my blog entry

nilay ozdemir
Second Field Trip:
İn our second field trip our starting point is Kadir Has University which was old tobacco company.Mostly women employers and Ottoman was a major producer of tobacco those times.This was a big industrial cooperation.The original part is made of steel which is seen as a major piece of modern industry. Before ,Habsburg, France were using this building and the desing of it by French architects.The place was one of the heels of Golden Horn by creating a flat platform.This company was important because there was a social dimension about this. Especiall, Cibali neighbourhood survived by this tobacco company. Last 20 years all things started to change and a piece of Industrial archeology starts bringing people to this neighbourhood. In other words, transformation started! Social justification that is seen as a strong effect on the life of this city. There are series of harbours,shipyards(fast ship builders, docking place,) and Ottoman empire realized about this and started to make an action…Tahtakale and Galeta areas became important. Population changed effectively.Moreover in this trip we moved on to the different buildings. Gul Camii, Kanli Kilise, Fethiye Camii are one of them. Gul camii The building is located in Istanbul, in the district of Fatih, in the neighborhood of Ayakapi (Gate of the Saint), along Vakif Mektebi Sokak. It lies at the end of the valley which divides the fourth and the fifth hills of Constantinople, and from its imposing position it overlooks the Golden Horn.It is one of the most important religious Byzantine buildings of Constantinople still extant, but its dedication and the date of its construction, which for long time appeared certain, are now disputed by scholars. It is either identified with the church belonging to the nunnery of Saint Theodosia. The building, since Stephan Gerlach visited it in the late 15th century, has always been identified with the church of Hagia.The building lies on a high basement, which was used also during the Byzantine period only for secular purposes. The masonary of the basement has been built adopting the technique of the “recessed brick”, typical of the Byzantine architecture of the middle period. In this technique, alternate courses of bricks are mounted behind the line of the wall, and are plunged in mortar bed.The building has a cross-in-square plan, which is oriented northwest – southeast. It is 26 meters long and 20 meters wide, and is surmounted by five domes, one above the central nave and four smaller placed on the four corners.The interior of the building was plastered and decorated in the 18th century. One enters through a wooden porch which leads to a low narthex surmounted by a barrel vault. From there a triple arcade leads into the tall nave, which is flanked by galleries forming the side arms of the cross. Carved inside each of the two eastern dome piers there is a small chamber. The south east chamber contains the alleged tomb of the Ottoman Saint Gül Baba.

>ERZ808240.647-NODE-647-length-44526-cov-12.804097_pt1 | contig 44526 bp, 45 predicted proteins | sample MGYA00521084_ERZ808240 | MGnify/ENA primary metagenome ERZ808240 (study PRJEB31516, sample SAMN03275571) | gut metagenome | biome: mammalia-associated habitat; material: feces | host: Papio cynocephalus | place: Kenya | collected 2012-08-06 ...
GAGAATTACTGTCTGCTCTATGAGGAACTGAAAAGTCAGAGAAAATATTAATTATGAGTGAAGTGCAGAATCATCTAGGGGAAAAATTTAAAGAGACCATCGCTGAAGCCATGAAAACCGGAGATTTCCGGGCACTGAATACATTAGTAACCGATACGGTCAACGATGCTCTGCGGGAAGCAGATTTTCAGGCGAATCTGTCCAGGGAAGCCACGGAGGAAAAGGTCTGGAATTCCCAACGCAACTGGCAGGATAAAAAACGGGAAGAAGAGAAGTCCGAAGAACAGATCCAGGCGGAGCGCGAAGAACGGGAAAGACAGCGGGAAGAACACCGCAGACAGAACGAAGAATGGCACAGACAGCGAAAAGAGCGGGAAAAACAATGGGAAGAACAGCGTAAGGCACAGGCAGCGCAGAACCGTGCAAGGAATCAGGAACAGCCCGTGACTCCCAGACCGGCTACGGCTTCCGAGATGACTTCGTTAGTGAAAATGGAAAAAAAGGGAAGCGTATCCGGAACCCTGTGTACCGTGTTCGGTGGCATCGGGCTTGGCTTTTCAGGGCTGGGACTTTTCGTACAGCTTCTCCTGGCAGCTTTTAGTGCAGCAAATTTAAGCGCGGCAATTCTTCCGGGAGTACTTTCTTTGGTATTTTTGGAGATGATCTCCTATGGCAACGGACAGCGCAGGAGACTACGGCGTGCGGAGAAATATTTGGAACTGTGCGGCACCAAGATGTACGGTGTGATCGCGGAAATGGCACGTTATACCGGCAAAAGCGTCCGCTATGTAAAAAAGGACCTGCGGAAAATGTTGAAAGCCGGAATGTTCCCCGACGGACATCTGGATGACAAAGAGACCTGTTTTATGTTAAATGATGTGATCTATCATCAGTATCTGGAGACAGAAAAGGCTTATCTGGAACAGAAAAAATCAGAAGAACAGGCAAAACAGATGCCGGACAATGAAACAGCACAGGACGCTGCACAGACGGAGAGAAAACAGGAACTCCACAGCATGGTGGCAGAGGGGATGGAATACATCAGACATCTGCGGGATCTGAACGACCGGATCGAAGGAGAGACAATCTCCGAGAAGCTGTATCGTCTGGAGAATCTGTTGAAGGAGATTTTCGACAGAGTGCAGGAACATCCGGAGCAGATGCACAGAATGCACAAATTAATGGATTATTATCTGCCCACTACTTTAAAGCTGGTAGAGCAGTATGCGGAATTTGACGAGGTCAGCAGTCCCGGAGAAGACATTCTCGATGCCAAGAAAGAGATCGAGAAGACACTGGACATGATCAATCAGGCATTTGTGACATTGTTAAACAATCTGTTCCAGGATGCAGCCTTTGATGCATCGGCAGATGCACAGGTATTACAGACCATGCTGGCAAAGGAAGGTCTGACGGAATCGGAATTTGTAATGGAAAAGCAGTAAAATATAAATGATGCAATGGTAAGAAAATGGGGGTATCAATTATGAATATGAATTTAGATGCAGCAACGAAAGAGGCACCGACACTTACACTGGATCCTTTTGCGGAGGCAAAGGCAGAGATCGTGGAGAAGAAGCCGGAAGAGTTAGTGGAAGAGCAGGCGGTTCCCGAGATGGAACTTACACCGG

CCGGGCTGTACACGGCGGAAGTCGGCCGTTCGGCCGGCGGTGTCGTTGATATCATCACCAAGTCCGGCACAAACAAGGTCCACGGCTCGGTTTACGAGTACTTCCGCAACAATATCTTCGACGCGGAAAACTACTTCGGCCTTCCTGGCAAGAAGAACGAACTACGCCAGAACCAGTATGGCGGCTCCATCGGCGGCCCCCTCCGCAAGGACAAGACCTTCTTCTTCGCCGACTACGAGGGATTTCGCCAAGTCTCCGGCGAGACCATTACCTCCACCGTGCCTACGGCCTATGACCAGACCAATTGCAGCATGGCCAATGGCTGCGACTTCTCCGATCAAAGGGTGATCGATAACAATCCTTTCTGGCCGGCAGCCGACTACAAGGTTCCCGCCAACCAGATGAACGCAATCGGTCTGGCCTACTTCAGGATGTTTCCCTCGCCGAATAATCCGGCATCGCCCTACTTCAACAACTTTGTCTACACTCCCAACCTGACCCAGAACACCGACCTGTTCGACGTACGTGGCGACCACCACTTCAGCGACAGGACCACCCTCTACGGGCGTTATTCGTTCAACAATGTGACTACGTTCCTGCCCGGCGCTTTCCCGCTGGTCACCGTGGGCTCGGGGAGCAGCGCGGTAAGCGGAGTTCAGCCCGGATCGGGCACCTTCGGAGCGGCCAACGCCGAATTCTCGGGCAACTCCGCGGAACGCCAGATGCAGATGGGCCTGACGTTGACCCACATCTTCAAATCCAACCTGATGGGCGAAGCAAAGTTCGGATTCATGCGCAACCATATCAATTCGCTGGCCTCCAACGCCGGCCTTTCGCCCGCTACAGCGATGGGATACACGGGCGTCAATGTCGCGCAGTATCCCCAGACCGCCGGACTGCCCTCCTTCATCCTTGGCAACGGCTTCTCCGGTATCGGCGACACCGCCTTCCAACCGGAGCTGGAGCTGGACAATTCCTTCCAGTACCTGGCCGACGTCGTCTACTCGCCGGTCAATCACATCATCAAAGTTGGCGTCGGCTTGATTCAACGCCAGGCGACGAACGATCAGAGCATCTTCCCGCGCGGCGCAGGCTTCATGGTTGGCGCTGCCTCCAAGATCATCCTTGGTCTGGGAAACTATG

The other intersting monument for me is Theotokos Panagia Mougliotissa (full name in Greek: Θεοτòκος Παναγιώτισσα (pr. Theotokos Panaghiótissa, lit. “All-Holy Theotokos”) or Παναγία Μουχλιώτισσα (pr. Panaghia Muchliótissa); Turkish name: Kanlı Kilise (meaning:Bloody Church), is an Eastern Orthodox church in Istanbul. It is the only Byzantine church of Constantinople that has never been converted to a mosque, always remaining open to the Greek Orthodox Church .The church, which usually is not open to the public and lies behind a high wall, is placed in the district of Fatih, in the neighborhood of Fener. It lies on Tevkii Cafer Mektebi Sokak, at the summit of a slope overlooking the Golden Horn, and near to the imposing building of the Phanar Greek Orthodox College. The complex lies behind a high wall, and it is usually not open to the public. Although it has always remained in Greek hands, the building has been modified much more heavily than those which have been converted into mosques. The dome rests on a cross formed by four half-domes. The narthex has three bays, whose central bay is covered by a barrel vault. On the south side, the church has been demolished and rebuilt, and the southern half dome and the southern bay of the narthex have been removed and replaced by three aisles. Under the church are visible excavations, and an underground passage which is said to reach Hagia Sophia (although the two buildings are several kilometers apart). Despite its historical importance, the church has never been studied from an architectural point of view.
Lastly, from my point of view Istanbul is full of monuments, buildings… etc that can harly be visited and I think there are many hidden ones that will be found in the future. I may see or not…


Published in: on January 8, 2010 at 22:45  Leave a Comment  

The URI to TrackBack this entry is:

RSS feed for comments on this post.

Leave a Reply

Please log in using one of these methods to post your comment: Logo

You are commenting using your account. Log Out /  Change )

Google+ photo

You are commenting using your Google+ account. Log Out /  Change )

Twitter picture

You are commenting using your Twitter account. Log Out /  Change )

Facebook photo

You are commenting using your Facebook account. Log Out /  Change )


Connecting to %s

%d bloggers like this: